Military minds are fond of saving that "no plan ever survives first contact with the enemy." Substitute "opposition" for "enemy" and we have a fair approximation of a situation that Argentina manager Lionel Scaloni has already faced twice in his brief coaching career.
One was in his side's opening game at the World Cup. Argentina came to Qatar riding high on a 36-game unbeaten run based on a single idea -- a patient, possession based midfield would control the ball, bring Lionel Messi into the game on a regular basis, many of them close enough to the opposing goal to do serious damage.
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Saudi Arabia gave Scaloni a rude awakening to the World Cup, with a ferocious high line that forced Argentina into a type of game in which they were not comfortable -- and forced Scaloni to rethink. Since then there has been plenty of tinkering, almost all of it successful. If Messi is going to be more sporadic, then there must be more mobility up front -- hence the introduction of forward Julian Alvarez over the struggling Lautaro Martinez.
If the team cannot always control the ball then there will be times when a shift to a back-three is advisable. Initial contact with the opposition, then, has obliged Argentina's coach to come up with variations on his theme.
Closer to the start of his reign, though, Scaloni had to do something far more drastic. He had to ditch an entire project. Appointed after the 2018 World Cup, initially on a caretaker basis, Scaloni had served on staff as an observer of Argentina's opponents. The one which left the deepest impression was France -- the team that eliminated Argentina in the second round.
"France robbed the ball and were in a position to shoot in three or four seconds," he said in his introductory news conference. "That's the way football is going, it's the football I like and the moment has come to introduce this in Argentina. We're going to be more direct and vertical."
Rob Dawson previews the World Cup final between France and Argentina.
And his France-inspired Argentina was -- predictably enough -- a disaster. This was not an idea of play suitable for Messi and the resources at Scaloni's disposal. The first competitive match under the new regime was the opening game of the 2019 Copa America against Colombia. Argentina were dreadful, stretched out all over the pitch and easily picked off on their way to a 2-0 defeat. Scaloni's plan had clearly not survived its first contact with the opposition -- and the coach had the good sense to row back. During the rest of the competition Argentina groped towards something more sensible, sketching out the possession-based style that subsequently has served them so well.
And now comes the ultimate challenge. Scaloni almost certainly expected to be facing Brazil, or maybe Spain or Germany in the semifinal. Croatia came as a pleasant surprise; a team with a splendid midfield -- Scaloni paid tribute to Croatian captain Luka Modric and his teammates after the match and confessed that the 3-0 scoreline flattered La Albiceleste -- but not a side with the firepower to pose the most serious questions to his defensive unit.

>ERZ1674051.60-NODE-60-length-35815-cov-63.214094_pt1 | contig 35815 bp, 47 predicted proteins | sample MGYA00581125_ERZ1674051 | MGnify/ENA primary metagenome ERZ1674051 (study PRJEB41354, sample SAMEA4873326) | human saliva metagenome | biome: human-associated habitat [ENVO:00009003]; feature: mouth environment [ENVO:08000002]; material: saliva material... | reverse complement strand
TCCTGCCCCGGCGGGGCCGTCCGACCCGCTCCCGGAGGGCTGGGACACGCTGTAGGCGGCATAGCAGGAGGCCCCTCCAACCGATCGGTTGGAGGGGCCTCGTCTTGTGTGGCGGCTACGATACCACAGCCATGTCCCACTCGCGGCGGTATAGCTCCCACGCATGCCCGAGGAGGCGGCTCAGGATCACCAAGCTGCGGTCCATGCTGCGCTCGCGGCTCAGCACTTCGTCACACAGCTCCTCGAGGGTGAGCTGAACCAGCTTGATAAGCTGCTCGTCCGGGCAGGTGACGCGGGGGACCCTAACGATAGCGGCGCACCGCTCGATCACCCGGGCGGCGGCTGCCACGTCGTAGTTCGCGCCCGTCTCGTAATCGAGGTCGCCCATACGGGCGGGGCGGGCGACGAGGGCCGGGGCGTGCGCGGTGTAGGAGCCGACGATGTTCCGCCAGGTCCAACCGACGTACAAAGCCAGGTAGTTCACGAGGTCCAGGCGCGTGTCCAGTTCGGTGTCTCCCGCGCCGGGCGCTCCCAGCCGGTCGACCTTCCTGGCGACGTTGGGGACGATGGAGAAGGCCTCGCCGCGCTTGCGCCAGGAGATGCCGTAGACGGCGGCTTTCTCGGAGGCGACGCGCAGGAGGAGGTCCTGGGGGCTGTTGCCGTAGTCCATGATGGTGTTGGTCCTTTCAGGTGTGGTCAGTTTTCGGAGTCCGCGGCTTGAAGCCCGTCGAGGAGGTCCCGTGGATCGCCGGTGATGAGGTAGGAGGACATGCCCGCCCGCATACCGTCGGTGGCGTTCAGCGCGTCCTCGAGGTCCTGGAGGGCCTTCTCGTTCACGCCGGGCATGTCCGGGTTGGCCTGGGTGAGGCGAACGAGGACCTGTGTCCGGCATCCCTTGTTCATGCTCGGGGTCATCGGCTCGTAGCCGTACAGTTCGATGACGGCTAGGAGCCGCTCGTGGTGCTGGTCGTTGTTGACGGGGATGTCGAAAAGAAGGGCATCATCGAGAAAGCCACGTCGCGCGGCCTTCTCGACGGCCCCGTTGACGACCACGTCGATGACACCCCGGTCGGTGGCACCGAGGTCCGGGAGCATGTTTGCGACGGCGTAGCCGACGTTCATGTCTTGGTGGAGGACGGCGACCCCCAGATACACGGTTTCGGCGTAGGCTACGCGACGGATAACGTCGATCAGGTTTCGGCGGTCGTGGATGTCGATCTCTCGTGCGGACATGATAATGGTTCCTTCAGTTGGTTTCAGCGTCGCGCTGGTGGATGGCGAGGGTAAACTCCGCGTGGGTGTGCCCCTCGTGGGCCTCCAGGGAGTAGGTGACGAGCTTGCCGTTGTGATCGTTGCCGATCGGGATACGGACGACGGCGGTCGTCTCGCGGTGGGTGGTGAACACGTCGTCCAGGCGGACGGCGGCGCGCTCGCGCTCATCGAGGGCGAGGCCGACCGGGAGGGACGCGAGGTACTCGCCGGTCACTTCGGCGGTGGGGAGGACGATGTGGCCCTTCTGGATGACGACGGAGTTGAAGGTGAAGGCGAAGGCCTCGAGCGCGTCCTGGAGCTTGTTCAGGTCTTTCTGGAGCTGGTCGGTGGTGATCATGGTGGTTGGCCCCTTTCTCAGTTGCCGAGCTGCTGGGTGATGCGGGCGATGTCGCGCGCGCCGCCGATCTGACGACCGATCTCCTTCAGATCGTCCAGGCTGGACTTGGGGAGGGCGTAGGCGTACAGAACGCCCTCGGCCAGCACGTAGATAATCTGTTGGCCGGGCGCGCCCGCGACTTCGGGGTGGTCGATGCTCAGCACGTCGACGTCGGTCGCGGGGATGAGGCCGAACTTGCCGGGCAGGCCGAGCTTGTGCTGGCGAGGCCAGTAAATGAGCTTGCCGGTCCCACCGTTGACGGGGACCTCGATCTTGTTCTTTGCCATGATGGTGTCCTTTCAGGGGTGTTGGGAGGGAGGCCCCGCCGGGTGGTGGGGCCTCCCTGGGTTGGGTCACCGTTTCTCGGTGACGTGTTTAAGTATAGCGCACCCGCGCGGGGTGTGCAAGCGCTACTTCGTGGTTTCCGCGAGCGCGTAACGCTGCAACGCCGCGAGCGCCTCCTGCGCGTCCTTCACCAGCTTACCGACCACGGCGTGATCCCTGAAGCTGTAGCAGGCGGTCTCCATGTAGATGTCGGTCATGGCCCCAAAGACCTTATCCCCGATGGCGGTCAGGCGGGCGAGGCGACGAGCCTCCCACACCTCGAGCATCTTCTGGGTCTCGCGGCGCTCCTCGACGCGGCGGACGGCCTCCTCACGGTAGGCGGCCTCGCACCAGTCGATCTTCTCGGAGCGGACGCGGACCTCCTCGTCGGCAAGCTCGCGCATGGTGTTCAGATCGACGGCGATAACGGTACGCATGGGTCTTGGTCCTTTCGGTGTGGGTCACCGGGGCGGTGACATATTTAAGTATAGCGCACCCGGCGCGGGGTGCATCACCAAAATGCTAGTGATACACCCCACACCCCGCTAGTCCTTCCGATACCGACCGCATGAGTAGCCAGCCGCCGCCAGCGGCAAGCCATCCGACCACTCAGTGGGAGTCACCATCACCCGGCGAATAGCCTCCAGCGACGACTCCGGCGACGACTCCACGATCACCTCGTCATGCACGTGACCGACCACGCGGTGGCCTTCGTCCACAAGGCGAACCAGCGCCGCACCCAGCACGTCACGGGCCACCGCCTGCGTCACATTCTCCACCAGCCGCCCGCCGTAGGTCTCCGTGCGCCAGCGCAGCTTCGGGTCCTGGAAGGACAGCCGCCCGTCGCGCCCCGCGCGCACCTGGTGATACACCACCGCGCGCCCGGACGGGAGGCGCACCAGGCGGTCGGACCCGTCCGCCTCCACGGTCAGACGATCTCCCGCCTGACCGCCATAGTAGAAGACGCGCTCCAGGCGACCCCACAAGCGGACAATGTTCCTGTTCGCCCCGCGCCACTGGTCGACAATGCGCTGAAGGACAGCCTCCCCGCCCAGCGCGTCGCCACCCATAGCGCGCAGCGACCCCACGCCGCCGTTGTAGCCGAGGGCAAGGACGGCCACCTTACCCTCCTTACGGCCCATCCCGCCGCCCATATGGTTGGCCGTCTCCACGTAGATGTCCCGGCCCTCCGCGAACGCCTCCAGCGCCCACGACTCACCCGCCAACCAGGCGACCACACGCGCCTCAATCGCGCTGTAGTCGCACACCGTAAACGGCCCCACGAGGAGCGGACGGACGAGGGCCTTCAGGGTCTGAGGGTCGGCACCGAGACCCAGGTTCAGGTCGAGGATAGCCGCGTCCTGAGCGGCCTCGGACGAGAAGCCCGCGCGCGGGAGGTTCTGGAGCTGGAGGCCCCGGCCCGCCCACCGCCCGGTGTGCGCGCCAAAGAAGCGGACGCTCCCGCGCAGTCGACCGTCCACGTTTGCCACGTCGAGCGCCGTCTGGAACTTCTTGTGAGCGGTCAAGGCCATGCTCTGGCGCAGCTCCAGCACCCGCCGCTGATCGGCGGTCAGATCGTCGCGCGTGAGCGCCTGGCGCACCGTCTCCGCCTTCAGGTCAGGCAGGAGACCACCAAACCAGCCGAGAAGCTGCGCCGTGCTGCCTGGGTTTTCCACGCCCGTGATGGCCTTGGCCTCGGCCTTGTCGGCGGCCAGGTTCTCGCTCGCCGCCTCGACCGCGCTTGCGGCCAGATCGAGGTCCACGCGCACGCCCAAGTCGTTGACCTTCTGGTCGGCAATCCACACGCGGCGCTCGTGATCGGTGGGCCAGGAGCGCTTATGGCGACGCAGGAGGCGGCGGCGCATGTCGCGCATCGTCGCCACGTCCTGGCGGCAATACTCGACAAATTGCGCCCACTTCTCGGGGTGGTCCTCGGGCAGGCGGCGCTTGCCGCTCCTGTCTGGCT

This now changes, and to win the title Argentina must see off a devastating front four in which Kylian Mbappe is the main attraction in a constellation of stars. How can Scaloni plot victory against a team that he openly admires, and probably fears? The evidence of previous games shows that France can be attacked. France manager Didier Deschamps will surely be concerned about the left side of his defence -- where Mbappe does not drop back to help, and full-back Theo Hernandez can be exposed.
An assiduous reader of the game, Messi will find and probe the weakness, and surely Angel Di Maria will be unleashed at some stage in the proceedings. Even less than fully fit, in the last few minutes of the quarter final against the Netherlands, Di Maria lit up the game both with individual flashes and with quick combinations with Messi. He was not needed against Croatia, but will doubtless have a significant role to play on the big day.
Messi and Di Maria down the right would seem to offer Argentina's best chance of breaking through the French ranks. But it is a case of the old balancing act. How can Argentina land their own punches while avoiding the haymakers coming from the opposition? They might be able to control midfield for parts of the game, but at some point the French counter attack will be unleashed. How to cover up against a level of talent Scaloni's team have not faced?
Centre-backs Nico Otamendi and Cristian Romero will be operating at the limit -- especially Romero, who gives cover on the side of the field where Mbappe marauds. Will Scaloni bring back Lisandro Martinez and revert to three at the back? He might be thinking of defensive midfielder Guido Rodriguez -- unwisely included for the second game against Mexico but perhaps more useful now. Argentina's coach will doubtless come up with some kind of plan, which leaves a thrilling question; how well will it survive contact with the reigning world champions?